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His mother put an arm around his shoulders. "You
know we can t wave a magic wand and get rid of them.
You ve got the latest counter ware. All we can do is
send a sample to be analyzed, do our bit to speed the
The cure could be months away, or years. Lincoln
moaned pitifully. "Then lock me up! Put me in the
His father wiped a glistening streak of sweat from
his forehead. "That s not going to happen. If I have to
be beside you everywhere you go, we re still going to
treat you like a human being." His voice was strained,
caught somewhere between fear and de ance.
Silence descended. Lincoln closed his eyes. Then
his grandmother spoke.
"Maybe the best way to deal with this is to let him
scratch his damned itch."
"What?" His father was incredulous.
"He wants to go to Atlanta. I can go with him."
"The Stevelets want him in Atlanta," his father
"They re not going to harm him---they just want to
borrow him. And like it or not, they ve already done
that. Maybe the quickest way to get them to move on
is to satisfy them."
Lincoln s father said, "You know they can t be sat-
"Not completely. But every path they take has its
dead end, and the sooner they nd this one, the
sooner they ll stop bothering him."
His mother said, "If we keep him here, that s a
dead end for them too. If they want him in Atlanta,
and he s not in Atlanta---"
"They won t give up that easily," his grandmother
replied. "If we re not going to lock him up and throw
away the key, they re not going to take a few setbacks
and delays as some kind of proof that Atlanta s beyond
Silence again. Lincoln opened his eyes. His father
addressed Lincoln s grandmother. "Are you sure
you re not infected yourself?"
She rolled her eyes. "Don t go all Body Snatchers
on me, Carl. I know the two of you can t leave the farm
right now. So if you want to let him go, I ll look after
him." She shrugged and turned her head away impe-
riously. "I ve said my piece. Now it s your decision."
Lincoln drove the truck as far as the highway, then
reluctantly let his grandmother take the wheel.
He loved the old machine, which still had the en-
gine his grandfather had installed, years before Lincoln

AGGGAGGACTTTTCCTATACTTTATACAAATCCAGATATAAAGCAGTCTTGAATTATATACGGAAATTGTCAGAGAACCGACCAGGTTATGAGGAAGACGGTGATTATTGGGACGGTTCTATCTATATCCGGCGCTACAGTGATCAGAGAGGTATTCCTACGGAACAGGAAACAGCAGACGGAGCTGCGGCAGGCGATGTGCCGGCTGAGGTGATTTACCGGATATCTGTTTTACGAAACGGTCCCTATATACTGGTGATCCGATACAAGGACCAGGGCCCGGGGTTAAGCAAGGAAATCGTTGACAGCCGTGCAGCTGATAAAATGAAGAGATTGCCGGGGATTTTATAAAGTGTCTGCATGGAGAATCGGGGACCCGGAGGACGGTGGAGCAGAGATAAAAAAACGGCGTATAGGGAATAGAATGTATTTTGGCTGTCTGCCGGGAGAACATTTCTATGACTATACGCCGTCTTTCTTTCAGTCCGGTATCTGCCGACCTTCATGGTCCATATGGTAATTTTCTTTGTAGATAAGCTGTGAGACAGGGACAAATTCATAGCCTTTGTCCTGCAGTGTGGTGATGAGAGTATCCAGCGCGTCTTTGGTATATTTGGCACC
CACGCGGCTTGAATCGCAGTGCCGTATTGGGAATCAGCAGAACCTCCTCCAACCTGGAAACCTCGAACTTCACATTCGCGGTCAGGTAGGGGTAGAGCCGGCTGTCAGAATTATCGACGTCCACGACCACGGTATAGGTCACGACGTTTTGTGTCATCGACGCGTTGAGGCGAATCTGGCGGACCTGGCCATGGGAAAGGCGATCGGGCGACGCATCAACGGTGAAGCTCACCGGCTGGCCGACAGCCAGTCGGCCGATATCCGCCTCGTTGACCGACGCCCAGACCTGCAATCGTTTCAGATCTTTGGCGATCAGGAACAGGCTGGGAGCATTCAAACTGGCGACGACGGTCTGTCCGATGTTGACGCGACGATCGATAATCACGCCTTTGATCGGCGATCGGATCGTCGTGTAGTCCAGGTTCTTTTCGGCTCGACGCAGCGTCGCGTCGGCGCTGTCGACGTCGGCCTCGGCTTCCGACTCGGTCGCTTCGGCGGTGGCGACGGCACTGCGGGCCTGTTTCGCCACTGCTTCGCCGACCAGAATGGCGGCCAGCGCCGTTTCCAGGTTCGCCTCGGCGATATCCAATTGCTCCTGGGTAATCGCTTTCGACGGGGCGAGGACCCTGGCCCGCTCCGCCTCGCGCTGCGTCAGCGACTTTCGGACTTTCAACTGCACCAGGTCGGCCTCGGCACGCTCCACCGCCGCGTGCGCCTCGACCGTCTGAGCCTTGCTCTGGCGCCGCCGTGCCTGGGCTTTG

was born, to run on their home-pressed soybean oil.
"I plan to take the most direct route," his grand-
mother announced. "Through Macon. Assuming your
friends have no objection."
Lincoln squir med. "Don t call them that!"
"I m sorry." She glanced at him sideways. "But I
still need to know."
Reluctantly, Lincoln forced himself to picture the
drive ahead, and he felt a surge of rightness endors-
ing the plan. "No problem with that," he muttered.
He was under no illusion that he could prevent the
Stevelets from in uencing his thoughts, but deliber-
ately consulting them, as if there were a third person
sitting in the cabin, made him feel much worse.
He turned to look out the window, at the aban-
doned elds and silos passing by. He had been down
this stretch of highway a hundred times, but each piece
of blackened machinery now carried a disturbing new
poignancy. The Crash had come 30 years ago, but it
still wasn t tr uly over. The Stevelets aspired to do no
harm---and supposedly they got better at that year by
year---but they were still far too stupid and stubborn
to be relied upon to get anything right. They had just
robbed his parents of two skilled pairs of hands in
the middle of the harvest; how could they imagine
that that was harmless? Millions of people around
the world had died in the Crash, and that couldn t all
be blamed on panic and self-in icted casualties. The
government had been crazy, bombing half the farms
in the Southeast; everyone agreed now that it had only
made things worse. But many other deaths could not
have been avoided, except by the actions of the Steve-
You couldn t reason with them, though. You
couldn t shame them, or punish them. You just had
to hope they got better at noticing when they were
screwing things up, while they forged ahead with
their impossible task.
"See that old factory?" Lincoln s grandmother
gestured at a burned-out metal frame drooping over
slabs of cracked concrete, standing in a eld of weeds.
"There was a conclave there, almost 20 years ago."
Lincoln had been past the spot many times, and
no one had ever mentioned this before. "What hap-
pened? What did they try?"
"I heard it was meant to be a time machine. Some
crackpot had put his plans on the Net, and the Stevelets
decided they had to check it out. About a hundred peo-
ple were working there, and thousands of animals."
Lincoln shivered. "How long were they at it?"
"Three years." She added quickly, "But they ve learned
to rotate the workers now. It s rare for them to hang on
to any individual for more than a month or two."
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